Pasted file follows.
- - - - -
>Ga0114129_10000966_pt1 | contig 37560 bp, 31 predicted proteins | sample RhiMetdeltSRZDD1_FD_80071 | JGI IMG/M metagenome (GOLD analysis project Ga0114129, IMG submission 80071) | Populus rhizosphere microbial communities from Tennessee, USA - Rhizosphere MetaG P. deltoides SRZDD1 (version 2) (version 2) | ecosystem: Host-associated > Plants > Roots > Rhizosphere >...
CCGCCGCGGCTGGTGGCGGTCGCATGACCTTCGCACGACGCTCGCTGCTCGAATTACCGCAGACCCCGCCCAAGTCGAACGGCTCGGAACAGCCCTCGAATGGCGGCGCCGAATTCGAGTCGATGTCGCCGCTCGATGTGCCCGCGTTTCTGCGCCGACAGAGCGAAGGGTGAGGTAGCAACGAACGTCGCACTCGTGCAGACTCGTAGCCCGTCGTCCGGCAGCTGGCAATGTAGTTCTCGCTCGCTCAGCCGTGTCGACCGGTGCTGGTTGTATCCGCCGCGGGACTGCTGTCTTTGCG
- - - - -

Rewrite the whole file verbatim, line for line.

>Ga0114129_10000966_pt1 | contig 37560 bp, 31 predicted proteins | sample RhiMetdeltSRZDD1_FD_80071 | JGI IMG/M metagenome (GOLD analysis project Ga0114129, IMG submission 80071) | Populus rhizosphere microbial communities from Tennessee, USA - Rhizosphere MetaG P. deltoides SRZDD1 (version 2) (version 2) | ecosystem: Host-associated > Plants > Roots > Rhizosphere >...
CCGCCGCGGCTGGTGGCGGTCGCATGACCTTCGCACGACGCTCGCTGCTCGAATTACCGCAGACCCCGCCCAAGTCGAACGGCTCGGAACAGCCCTCGAATGGCGGCGCCGAATTCGAGTCGATGTCGCCGCTCGATGTGCCCGCGTTTCTGCGCCGACAGAGCGAAGGGTGAGGTAGCAACGAACGTCGCACTCGTGCAGACTCGTAGCCCGTCGTCCGGCAGCTGGCAATGTAGTTCTCGCTCGCTCAGCCGTGTCGACCGGTGCTGGTTGTATCCGCCGCGGGACTGCTGTCTTTGCG